ZURICH (Reuters) - UBS AG booked a near $300 million charge in the second quarter mainly to settle claims it helped wealthy Germans to dodge taxes, the latest in a string of lawsuits that have targeted its private banking business.
The Zurich-based lender’s offices in Germany were searched last year as part of a probe sparked by a CD with details of UBS clients that was purchased by the German state of North Rhine-Westphalia (NRW).
UBS, which faces a separate probe in Germany and similar probes in Belgium and France, took a 254 million Swiss franc ($280.8 million) charge and said it aimed to have all its German clients come clean by year-end, from more than 95 percent.
Yet the charge is only one of a slew of legal issues with which the bank is contending. It hiked its provisions against future litigation to nearly 2 billion francs but warned this might still not be enough to cover possible fines and charges.
The bank has taken a strategic decision to scale back its risky investment banking operations in favor of private banking and asset management, but remains under threat from possible past market transgressions.
Underscoring that risk, it said in its quarterly results statement U.S. regulators were probing its off-market share trading venue or dark pool, an area where Germany’s Deutsche Bank also said it was under scrutiny.
UBS said it was cooperating with inquiries.
Deutsche meanwhile said its renewed focus on investment banking had paid off as it reported a 16 percent increase in quarterly pretax income.
UBS reported a rise in quarterly net profit to 792 million francs from 690 million a year earlier, when results were marred by an $885 million settlement with the U.S. housing regulator over the mis-selling of mortgage-backed bonds.
The result beat expectations in an analyst poll conducted by Reuters, which averaged 774 million francs.
The settlement in the German tax case comes less than a week after a 15-month French inquiry into UBS escalated, with the bank put under formal investigation on allegations it laundered the proceeds of tax evasion.
UBS was ordered to stump up a 1.1 billion euro ($1.5 billion) guarantee payment, which it called “unprecedented and unwarranted” and will appeal.
Switzerland effectively ended its long-cherished banking secrecy in May by agreeing to join other countries in sharing tax information, once a standard method of sharing is agreed.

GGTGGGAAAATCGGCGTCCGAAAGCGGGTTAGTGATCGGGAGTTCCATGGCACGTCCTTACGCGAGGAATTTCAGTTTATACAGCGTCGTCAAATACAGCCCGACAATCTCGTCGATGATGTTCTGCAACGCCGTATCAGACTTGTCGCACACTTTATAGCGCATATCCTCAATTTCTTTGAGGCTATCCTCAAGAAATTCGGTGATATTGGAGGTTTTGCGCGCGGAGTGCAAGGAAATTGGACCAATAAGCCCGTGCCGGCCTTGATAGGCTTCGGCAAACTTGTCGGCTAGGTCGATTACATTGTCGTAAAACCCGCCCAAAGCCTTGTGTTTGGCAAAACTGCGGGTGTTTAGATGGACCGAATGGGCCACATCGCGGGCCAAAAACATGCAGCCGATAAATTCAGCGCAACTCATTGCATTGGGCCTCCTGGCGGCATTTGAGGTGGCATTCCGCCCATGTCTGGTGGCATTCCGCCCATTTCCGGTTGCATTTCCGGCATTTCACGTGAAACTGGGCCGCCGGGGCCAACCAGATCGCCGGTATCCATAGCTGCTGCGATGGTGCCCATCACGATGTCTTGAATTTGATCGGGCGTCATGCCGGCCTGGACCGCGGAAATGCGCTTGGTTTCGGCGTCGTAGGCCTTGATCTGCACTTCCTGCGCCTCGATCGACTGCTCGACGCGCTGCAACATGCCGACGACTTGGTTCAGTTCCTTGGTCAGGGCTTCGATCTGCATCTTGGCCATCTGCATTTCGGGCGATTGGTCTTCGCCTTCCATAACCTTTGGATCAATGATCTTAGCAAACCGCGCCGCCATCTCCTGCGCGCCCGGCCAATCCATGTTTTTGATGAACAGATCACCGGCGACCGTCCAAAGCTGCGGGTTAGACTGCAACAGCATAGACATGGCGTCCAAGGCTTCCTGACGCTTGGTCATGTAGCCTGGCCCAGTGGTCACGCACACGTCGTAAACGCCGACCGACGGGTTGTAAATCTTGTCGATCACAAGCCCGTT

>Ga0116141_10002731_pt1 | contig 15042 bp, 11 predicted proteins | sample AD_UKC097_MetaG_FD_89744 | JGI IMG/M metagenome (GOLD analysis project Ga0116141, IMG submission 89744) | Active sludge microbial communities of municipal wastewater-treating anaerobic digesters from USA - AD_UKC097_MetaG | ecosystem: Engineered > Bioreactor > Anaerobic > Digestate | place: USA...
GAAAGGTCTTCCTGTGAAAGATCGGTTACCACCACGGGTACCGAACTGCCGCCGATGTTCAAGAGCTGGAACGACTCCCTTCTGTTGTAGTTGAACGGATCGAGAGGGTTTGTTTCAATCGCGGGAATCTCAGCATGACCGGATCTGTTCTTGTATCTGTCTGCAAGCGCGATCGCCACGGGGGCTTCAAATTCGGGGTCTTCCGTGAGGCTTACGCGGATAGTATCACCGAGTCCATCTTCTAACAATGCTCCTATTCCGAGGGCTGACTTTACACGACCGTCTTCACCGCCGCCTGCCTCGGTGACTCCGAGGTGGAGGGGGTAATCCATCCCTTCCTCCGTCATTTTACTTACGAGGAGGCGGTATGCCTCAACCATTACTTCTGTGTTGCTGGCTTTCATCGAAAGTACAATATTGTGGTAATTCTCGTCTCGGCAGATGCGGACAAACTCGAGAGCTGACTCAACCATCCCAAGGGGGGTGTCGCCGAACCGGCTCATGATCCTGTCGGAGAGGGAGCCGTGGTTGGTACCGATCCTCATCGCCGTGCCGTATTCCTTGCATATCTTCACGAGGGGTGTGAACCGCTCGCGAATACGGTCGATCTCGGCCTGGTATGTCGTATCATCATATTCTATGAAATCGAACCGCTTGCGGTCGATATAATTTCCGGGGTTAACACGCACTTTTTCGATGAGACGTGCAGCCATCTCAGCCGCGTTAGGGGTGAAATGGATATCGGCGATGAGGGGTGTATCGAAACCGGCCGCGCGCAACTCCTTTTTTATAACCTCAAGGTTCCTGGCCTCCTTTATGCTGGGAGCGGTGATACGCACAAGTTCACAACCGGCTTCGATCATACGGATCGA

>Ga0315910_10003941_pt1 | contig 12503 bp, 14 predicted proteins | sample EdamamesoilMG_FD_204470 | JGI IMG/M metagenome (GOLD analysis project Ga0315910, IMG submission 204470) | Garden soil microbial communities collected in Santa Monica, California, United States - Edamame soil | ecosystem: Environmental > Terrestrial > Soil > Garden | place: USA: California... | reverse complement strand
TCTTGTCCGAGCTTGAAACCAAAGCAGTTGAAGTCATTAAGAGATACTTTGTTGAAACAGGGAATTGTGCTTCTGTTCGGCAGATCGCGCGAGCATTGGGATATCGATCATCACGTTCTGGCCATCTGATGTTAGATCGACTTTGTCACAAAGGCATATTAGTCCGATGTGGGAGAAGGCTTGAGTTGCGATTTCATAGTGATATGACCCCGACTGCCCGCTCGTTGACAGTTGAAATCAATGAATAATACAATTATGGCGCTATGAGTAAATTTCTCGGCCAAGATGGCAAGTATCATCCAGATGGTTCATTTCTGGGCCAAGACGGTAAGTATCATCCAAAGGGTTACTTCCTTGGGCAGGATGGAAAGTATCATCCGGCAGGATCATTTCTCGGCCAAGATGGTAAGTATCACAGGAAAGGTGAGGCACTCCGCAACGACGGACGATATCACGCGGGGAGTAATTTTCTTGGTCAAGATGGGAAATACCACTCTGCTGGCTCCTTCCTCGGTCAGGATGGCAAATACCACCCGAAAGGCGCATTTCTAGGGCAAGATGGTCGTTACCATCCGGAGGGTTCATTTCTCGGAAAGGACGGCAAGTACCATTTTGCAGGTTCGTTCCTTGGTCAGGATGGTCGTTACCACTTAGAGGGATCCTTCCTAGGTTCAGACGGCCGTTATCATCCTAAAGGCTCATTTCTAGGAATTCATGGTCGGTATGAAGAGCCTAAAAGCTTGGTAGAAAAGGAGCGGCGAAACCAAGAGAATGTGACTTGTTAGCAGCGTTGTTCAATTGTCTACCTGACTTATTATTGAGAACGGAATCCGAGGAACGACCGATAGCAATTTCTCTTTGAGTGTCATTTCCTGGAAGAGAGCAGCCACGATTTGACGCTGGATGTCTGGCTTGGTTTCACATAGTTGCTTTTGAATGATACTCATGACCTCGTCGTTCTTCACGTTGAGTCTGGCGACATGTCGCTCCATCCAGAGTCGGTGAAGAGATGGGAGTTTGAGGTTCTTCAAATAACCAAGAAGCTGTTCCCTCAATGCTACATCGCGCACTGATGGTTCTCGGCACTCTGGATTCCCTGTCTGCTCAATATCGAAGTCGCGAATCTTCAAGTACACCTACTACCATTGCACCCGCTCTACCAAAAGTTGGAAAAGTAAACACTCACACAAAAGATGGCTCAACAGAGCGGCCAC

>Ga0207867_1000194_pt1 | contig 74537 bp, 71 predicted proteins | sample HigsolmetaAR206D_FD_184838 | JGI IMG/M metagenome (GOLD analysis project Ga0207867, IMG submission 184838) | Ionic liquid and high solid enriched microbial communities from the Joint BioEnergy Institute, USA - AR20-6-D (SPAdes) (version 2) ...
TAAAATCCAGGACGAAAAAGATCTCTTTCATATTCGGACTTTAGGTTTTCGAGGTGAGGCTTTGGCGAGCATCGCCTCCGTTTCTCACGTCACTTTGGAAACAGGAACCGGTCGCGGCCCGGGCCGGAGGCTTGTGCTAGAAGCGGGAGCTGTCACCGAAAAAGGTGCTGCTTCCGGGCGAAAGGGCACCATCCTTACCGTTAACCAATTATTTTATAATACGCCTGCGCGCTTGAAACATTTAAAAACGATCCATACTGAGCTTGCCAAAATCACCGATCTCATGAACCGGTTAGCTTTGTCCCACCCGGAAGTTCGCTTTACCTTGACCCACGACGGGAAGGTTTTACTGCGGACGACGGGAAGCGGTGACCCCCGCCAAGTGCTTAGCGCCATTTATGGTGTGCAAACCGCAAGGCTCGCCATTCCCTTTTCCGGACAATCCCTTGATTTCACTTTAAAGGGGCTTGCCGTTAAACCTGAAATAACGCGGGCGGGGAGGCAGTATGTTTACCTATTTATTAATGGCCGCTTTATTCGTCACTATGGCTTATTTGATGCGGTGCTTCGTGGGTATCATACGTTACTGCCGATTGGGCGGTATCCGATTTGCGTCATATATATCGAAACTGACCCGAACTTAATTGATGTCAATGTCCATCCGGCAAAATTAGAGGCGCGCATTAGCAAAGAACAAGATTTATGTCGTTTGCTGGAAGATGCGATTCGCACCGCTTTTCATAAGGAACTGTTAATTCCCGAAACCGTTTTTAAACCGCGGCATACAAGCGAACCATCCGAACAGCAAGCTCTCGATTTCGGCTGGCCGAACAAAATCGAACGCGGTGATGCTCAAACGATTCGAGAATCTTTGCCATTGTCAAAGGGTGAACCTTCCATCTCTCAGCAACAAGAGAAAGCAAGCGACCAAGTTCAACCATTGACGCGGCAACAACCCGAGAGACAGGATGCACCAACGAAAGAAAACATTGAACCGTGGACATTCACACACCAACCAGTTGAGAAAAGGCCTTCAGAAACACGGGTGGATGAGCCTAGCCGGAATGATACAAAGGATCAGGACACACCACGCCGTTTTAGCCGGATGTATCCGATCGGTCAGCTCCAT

Meanwhile, Swiss banks have spent years attempting to clear their accounts of undeclared accounts under massive international crackdowns on tax evaders.
The legal problems have overshadowed a near two-year overhaul to shrink UBS’ investment bank, abandoning riskier activities in its bond trading arm.
The ultimate goal of its restructuring drive is bigger dividends. UBS aims to return at least half of its profits to shareholders if it can maintain capital - which stands at 13.5 percent under new global rules - at or above current levels through to the end of 2014 and achieve a ratio of 10 percent when applying its own stress tests.
Profit at its private bank plunged 43 percent on the cost of the German settlement. The unit, which is measured by its ability to win fresh funds from new and existing clients, took in 10.7 billion francs in net new money.
The tax probes are only one of UBS’ legal worries. It is among a handful of large banks regulators are investigating over alleged rigging in the $5 trillion-a-day foreign currency market. In March, UBS said it had widened an internal probe of forex to include precious metals trading.
In the U.S., authorities are probing UBS for criminal fraud after a former broker in Puerto Rico allegedly directed clients to improperly borrow money to buy mutual funds that later plunged, Reuters reported last month.
The Swiss bank was fined $780 million for helping wealthy U.S. citizens avoid taxes in 2009.
As of Monday, shares in UBS had fallen by almost 2 percent so far in 2014, outperforming rival Credit Suisse, which was down 6.7 percent on the year. CS last week posted its biggest loss since the financial crisis in 2008, the result of a 1.6 billion franc fine from U.S. authorities for helping clients evade taxes.
Additional reporting by Joshua Franklin; Editing by David Holmes